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How to email your clients without sounding alarms

March 29th, 2013 by John Kirchner

How do you communicate with clients? Do you pepper them with phone calls during business hours? Do you try to catch them on the way to work or during the evening? Or have you resorted to email to streamline client communications?

Email might be the most convenient and considerate way of communicating with clients, especially if you are serving several clients at once. Think about it: You can’t interrupt a meeting or dinner with an email, and you get to have a record of all communication at your disposal just in case you confront a he-said, she-said misunderstanding.

But emailing, like calling, requires proper etiquette. Here are some habits from Forbes.com and RealtorMag.org that may send the wrong message:

Misuse of the subject line: “Including the terms ‘Urgent,’ ‘Action Item,’ or ‘Read Me’ in the subject line ‘presumes her message is more important than any other correspondence you might have received. This perception is that she is over-confident and thinks very little of your time.’ The same can be held true for over-using the priority flag on your e-mails to others.”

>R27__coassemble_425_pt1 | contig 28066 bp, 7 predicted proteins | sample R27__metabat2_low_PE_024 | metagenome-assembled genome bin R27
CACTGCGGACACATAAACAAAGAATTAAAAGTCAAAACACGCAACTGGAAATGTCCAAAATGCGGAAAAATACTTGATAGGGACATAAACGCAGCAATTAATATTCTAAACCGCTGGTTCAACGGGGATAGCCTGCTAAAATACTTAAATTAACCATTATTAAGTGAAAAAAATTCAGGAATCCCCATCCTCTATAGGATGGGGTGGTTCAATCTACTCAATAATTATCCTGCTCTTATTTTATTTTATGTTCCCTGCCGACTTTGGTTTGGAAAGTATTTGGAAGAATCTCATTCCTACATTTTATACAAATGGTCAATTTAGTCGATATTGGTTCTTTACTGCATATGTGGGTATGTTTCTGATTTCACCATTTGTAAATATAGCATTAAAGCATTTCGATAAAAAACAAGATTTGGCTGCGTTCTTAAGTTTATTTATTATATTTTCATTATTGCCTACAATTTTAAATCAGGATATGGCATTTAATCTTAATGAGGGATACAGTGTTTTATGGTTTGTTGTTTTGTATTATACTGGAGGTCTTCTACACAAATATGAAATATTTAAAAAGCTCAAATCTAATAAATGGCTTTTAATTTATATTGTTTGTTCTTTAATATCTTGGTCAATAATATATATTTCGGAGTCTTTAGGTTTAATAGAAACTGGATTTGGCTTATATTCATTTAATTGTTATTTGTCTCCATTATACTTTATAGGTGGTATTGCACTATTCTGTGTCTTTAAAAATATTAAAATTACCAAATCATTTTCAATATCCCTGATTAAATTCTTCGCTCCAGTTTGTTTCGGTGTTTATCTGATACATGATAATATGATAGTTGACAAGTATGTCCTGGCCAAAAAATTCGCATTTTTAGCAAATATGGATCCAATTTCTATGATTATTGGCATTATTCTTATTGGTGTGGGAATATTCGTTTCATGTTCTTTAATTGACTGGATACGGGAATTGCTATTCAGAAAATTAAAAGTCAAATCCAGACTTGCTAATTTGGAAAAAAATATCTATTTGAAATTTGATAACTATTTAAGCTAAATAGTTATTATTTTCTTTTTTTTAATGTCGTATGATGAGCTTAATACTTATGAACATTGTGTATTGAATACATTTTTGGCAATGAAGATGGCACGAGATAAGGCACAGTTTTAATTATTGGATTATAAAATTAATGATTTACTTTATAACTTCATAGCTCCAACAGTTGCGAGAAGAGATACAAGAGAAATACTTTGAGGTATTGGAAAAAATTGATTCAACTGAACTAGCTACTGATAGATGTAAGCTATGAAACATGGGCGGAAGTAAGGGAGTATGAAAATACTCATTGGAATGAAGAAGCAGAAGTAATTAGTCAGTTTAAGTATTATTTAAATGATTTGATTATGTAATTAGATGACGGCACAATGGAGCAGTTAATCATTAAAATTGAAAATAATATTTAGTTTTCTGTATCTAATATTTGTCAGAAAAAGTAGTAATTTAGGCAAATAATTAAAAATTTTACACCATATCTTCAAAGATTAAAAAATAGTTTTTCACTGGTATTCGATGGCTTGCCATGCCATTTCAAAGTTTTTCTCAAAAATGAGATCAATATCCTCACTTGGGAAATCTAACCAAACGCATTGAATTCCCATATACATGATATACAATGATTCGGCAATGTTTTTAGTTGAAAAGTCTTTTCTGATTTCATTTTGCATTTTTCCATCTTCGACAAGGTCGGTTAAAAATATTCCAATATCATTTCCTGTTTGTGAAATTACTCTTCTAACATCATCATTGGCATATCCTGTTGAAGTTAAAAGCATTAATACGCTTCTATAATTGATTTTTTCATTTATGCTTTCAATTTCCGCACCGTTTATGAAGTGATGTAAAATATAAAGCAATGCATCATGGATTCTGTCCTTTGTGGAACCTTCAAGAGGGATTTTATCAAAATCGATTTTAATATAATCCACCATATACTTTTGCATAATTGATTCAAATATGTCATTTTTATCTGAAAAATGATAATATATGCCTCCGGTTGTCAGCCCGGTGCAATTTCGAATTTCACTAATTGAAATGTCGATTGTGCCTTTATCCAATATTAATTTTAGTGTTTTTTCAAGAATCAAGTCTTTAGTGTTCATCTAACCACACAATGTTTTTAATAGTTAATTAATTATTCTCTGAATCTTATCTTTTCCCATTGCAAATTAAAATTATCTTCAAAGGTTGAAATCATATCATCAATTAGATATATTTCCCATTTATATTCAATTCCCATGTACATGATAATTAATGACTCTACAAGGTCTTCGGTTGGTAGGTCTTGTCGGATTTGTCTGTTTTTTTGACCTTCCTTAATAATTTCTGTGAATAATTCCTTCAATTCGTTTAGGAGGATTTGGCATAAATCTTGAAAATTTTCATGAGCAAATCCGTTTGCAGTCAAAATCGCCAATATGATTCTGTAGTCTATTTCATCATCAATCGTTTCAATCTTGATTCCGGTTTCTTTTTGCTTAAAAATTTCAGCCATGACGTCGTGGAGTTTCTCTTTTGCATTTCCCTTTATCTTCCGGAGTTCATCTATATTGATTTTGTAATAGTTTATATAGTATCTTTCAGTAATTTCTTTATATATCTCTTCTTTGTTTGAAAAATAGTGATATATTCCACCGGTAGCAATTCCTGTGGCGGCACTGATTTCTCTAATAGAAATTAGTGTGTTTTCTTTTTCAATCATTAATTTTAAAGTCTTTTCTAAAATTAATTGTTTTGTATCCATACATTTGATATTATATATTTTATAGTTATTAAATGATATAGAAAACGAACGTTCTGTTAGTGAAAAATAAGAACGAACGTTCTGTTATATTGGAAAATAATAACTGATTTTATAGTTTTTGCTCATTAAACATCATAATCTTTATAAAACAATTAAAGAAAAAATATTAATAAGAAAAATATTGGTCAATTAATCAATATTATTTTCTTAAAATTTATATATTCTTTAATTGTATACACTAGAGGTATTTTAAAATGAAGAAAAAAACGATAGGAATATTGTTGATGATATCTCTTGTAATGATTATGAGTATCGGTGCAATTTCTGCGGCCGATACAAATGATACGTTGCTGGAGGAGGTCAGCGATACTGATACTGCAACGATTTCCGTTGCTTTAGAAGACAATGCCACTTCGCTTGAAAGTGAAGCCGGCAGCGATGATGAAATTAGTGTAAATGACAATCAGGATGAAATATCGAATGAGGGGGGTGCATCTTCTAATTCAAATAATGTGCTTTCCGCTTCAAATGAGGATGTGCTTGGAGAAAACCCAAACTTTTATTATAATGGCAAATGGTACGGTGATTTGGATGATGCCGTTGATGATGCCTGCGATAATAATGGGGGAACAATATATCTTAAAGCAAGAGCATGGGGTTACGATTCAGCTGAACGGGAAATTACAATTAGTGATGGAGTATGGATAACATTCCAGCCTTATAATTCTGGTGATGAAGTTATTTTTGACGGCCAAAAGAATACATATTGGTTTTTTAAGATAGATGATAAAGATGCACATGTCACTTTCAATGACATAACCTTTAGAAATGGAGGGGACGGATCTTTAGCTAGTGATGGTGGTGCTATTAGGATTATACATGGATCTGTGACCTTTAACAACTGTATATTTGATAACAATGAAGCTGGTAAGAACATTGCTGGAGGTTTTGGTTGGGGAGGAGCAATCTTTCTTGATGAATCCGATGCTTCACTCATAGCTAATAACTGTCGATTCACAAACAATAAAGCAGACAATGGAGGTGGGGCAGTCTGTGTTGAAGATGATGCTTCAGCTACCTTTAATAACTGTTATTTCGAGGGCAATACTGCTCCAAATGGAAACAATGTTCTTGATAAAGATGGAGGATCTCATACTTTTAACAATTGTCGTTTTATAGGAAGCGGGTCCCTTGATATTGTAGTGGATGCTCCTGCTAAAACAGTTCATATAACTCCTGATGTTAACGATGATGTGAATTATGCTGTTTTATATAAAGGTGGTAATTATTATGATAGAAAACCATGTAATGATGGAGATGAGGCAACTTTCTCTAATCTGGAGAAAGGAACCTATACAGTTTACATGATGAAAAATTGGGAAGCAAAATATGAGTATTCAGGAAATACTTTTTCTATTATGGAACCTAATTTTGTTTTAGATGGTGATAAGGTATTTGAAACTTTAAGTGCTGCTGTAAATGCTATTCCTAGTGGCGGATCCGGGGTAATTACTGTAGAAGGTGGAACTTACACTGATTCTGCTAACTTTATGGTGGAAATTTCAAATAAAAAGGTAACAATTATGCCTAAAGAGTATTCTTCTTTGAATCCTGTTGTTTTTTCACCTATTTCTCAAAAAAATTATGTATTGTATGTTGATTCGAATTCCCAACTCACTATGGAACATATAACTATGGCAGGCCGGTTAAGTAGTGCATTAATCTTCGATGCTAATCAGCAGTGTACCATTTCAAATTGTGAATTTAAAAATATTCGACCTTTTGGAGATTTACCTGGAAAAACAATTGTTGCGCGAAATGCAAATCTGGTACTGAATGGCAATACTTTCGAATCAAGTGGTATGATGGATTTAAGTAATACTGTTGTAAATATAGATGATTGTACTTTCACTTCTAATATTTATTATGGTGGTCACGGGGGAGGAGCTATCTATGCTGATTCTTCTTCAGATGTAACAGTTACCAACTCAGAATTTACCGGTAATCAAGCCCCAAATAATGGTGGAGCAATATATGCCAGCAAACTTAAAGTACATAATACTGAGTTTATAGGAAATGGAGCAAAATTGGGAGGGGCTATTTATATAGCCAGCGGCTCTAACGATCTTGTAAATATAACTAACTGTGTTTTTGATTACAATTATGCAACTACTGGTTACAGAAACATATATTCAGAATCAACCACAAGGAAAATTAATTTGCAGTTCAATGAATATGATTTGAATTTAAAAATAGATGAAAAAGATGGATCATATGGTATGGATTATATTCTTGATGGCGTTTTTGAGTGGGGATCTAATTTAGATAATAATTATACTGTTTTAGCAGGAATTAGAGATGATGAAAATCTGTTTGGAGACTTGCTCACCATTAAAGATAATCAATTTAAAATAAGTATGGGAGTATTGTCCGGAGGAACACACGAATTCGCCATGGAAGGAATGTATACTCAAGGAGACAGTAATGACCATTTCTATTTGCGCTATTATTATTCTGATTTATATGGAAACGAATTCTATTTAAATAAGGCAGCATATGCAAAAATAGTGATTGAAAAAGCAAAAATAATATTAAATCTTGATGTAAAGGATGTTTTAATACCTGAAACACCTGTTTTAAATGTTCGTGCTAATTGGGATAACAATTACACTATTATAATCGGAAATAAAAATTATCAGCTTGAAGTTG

EVERYTHING IN CAPS: “Typing in caps means you’re trying to stress your message but it’s also the equivalent of screaming at a person but it can come across as ‘forceful’ and ‘arrogant,’ the Forbes article notes. The same holds true for excessive use of punctuation, e.g., using multiple exclamation points.”

Following up too quickly: “You want to make sure the person received and read your e-mail, so you call or send another e-mail right away to find out. But you’ll send the message as impatient and self-righteous. If you expect that instant of a response, ‘the more efficient route is to pick up the phone’ in the first place.”

Auto responses: “An auto response to every e-mail you receive may be giving you more time but it also has the potential to send the wrong message. You reassure the receiver that you care about their e-mail but you’ll respond to it at a convenient time to you, which could be viewed as condescending, the Forbes article notes.”

Resurrecting an old e-mail chain: “The intention may be to help keep the correspondence all in one place and easier for the recipient but you may send the message that you’re ‘lazy, disorganized, or [have] poor e-mail sorting habits,’ the Forbes article notes. Begin a new e-mail chain with a correct subject line for every new issue discussed.”

 



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